Pebble made my favourite smart watches. They were somewhat open, and the company understood the nature of the technology better than any of the mainstream alternatives. Well, at least they used to get it, until they started moving towards turning them into glorified fitness trackers, which is probably why the company is now being purchased by Fitbit.
So, no more Pebble and, worse, no more support for those that own (or, technically, paid for the right to use) a Pebble. If it were an old fashioned watch I’d grumble a bit about reneging on warranties but it would not prevent me from being able to use it. Thanks to the cloud service model, the watch will eventually stop working at all:
“Active Pebble watches will work normally for now. Functionality or service quality may be reduced down the road. We don’t expect to release regular software updates or new Pebble features. “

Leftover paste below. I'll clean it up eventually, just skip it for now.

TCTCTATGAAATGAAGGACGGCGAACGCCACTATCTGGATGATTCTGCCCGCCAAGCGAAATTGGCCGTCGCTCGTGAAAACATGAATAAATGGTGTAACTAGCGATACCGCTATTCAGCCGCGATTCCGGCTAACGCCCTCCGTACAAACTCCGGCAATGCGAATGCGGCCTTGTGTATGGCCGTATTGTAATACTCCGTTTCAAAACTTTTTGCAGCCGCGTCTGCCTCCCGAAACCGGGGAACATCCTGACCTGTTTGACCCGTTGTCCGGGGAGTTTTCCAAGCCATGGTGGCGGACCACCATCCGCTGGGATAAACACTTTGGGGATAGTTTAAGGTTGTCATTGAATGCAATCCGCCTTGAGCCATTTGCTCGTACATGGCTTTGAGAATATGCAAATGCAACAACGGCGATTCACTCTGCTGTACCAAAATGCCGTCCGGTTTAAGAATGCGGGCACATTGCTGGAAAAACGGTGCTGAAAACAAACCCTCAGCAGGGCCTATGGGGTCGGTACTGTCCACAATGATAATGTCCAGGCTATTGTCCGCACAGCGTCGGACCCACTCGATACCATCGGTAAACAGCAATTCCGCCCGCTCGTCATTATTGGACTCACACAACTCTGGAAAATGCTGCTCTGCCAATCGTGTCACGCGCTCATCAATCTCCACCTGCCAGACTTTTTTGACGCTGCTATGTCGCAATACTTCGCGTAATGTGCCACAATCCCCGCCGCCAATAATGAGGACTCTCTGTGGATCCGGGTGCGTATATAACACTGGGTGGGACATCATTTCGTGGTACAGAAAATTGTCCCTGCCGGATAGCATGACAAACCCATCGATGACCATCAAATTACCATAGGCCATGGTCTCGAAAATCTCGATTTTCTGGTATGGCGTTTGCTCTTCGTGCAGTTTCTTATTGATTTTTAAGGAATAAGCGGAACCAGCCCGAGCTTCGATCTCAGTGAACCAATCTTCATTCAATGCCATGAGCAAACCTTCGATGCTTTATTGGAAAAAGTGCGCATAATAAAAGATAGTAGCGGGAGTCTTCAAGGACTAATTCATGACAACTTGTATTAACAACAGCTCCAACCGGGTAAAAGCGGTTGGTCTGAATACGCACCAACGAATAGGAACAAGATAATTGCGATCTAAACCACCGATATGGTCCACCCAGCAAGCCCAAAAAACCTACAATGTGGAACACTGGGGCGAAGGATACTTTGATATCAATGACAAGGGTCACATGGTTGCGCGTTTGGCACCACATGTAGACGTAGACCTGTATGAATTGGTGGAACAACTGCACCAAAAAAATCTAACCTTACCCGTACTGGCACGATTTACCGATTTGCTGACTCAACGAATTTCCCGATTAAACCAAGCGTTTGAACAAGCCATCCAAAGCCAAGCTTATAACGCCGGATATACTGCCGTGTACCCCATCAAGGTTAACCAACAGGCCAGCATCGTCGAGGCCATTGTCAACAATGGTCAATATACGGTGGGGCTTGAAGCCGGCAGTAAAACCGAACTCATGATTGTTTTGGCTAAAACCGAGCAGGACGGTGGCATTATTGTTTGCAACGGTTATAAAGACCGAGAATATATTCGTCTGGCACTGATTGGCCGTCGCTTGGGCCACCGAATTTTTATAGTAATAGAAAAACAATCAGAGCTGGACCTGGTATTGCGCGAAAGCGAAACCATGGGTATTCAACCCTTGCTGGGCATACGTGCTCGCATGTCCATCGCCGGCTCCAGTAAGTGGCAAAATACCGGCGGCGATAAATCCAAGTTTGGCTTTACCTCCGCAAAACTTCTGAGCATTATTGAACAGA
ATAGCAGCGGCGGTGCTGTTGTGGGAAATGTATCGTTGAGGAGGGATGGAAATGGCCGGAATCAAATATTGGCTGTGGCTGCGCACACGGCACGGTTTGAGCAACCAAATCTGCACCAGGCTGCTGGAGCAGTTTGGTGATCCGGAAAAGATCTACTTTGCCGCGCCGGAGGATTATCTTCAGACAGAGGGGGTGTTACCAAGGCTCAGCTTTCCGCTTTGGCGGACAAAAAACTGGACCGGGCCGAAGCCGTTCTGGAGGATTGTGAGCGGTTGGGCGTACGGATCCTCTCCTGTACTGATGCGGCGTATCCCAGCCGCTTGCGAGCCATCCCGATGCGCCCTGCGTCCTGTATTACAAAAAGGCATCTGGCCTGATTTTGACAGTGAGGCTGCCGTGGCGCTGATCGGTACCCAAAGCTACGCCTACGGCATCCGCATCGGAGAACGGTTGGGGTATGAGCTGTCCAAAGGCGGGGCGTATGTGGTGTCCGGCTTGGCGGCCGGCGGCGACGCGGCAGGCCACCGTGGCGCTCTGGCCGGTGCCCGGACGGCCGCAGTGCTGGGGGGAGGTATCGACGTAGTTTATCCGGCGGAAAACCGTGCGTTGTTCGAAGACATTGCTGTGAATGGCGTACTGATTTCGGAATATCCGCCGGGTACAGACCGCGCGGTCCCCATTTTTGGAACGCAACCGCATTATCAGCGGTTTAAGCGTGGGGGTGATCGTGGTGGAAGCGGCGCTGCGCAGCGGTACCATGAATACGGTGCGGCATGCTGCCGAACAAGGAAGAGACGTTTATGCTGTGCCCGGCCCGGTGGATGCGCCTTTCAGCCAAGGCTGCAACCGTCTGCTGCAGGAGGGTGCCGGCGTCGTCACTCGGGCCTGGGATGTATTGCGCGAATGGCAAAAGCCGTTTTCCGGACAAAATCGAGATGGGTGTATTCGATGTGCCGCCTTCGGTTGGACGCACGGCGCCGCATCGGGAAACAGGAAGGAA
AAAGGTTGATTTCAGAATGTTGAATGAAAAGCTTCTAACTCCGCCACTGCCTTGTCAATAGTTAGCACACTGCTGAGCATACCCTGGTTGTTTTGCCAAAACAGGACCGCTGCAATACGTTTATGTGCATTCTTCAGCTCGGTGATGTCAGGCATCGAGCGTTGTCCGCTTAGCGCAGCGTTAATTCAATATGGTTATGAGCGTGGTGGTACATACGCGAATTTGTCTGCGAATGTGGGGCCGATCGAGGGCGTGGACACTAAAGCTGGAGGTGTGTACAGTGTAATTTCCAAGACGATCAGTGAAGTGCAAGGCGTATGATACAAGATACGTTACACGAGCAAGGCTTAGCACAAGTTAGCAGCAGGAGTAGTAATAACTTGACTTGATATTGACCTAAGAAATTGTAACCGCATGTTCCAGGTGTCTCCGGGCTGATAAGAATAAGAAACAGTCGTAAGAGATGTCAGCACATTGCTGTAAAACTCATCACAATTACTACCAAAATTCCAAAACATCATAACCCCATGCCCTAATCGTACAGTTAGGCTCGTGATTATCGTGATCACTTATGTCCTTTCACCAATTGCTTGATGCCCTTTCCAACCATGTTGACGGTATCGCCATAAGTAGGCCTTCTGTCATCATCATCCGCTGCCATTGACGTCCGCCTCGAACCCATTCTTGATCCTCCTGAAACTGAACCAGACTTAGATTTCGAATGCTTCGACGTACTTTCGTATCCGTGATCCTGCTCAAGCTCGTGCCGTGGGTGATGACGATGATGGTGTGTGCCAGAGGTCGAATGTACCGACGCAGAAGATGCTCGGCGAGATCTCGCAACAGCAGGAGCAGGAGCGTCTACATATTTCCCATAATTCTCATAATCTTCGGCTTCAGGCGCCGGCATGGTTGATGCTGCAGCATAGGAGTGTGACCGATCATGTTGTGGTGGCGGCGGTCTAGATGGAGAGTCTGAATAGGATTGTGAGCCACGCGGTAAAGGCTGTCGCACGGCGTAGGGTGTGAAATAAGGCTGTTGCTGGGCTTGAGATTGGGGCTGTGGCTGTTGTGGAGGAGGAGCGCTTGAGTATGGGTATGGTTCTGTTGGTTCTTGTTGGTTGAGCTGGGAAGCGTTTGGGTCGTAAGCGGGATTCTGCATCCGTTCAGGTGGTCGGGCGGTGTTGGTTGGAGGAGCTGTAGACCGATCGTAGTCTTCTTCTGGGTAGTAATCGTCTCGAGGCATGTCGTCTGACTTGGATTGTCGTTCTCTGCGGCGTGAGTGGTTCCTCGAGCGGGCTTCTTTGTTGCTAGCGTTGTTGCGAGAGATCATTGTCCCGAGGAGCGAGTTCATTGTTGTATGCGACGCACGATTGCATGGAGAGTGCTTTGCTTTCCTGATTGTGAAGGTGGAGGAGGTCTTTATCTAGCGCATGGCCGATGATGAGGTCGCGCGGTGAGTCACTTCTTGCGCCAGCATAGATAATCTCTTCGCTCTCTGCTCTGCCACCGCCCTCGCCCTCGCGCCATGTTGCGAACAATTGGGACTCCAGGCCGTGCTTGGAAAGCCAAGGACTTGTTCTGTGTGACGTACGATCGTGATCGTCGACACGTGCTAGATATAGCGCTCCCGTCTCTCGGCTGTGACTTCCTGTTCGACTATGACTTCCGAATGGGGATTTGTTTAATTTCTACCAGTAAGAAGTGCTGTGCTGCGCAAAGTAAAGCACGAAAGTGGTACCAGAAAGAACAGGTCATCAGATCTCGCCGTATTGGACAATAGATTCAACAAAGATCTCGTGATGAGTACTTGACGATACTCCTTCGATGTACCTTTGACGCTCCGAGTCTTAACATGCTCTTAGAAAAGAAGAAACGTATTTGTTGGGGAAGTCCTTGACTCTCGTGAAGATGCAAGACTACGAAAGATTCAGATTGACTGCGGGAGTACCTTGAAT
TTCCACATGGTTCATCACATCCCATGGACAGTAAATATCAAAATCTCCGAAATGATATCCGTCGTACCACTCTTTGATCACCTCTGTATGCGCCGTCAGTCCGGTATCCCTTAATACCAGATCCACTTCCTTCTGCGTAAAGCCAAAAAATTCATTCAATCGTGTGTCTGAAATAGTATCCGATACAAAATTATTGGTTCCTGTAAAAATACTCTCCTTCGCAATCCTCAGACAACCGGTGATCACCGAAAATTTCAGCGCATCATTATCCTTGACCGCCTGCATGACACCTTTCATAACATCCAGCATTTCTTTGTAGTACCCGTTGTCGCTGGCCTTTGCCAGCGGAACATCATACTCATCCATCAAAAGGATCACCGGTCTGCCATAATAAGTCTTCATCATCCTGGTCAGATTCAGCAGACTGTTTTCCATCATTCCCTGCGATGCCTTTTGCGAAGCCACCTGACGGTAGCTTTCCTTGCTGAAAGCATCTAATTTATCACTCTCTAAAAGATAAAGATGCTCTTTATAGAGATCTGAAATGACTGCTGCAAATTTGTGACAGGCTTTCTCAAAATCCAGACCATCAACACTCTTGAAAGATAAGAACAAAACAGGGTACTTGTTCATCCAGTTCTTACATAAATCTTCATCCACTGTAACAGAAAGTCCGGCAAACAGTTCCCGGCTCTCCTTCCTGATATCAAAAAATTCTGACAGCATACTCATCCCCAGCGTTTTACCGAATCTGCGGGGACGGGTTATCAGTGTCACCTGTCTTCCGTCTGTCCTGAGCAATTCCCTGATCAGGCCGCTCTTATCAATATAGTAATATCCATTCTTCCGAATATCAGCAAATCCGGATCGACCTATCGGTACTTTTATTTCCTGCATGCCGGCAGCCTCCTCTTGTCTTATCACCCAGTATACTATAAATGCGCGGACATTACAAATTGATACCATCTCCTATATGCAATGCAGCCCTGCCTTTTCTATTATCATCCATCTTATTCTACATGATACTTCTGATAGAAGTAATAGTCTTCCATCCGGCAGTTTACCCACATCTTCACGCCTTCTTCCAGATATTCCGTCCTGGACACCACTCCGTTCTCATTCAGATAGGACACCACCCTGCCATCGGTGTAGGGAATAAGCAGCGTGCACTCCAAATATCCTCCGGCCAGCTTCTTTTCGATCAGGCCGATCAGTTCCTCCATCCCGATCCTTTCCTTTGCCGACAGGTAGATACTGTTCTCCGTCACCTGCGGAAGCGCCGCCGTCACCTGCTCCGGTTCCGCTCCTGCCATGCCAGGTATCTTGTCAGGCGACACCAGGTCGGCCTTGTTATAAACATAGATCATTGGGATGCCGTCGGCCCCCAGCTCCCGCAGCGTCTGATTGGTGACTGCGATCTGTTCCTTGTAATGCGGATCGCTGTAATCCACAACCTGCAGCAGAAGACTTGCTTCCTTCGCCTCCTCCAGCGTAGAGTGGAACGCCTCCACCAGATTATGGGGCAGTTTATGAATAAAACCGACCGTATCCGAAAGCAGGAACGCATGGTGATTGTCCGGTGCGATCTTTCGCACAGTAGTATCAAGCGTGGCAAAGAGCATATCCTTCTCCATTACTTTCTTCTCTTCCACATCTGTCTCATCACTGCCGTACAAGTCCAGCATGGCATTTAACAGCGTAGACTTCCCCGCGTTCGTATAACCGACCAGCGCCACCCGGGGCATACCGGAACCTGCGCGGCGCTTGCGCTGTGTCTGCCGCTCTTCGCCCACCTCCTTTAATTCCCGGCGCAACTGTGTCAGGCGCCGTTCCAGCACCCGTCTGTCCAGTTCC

Great. The most expensive watch I have ever owned has a shelf life of months, after which it will likely not even tell the time any more (this has already occurred on several occasions when it has crashed while I have not been on a viable network). On the bright side (though note the lack of promises):
“We’re also working to reduce Pebble’s reliance on cloud services, letting all Pebble models stay active long into the future.”
Given that nearly all the core Pebble software is already open source, I hope that this means they will open source the whole thing. This could make it better than it has ever been. Interesting – the value of the watch would be far greater without the cloud service on which it currently relies.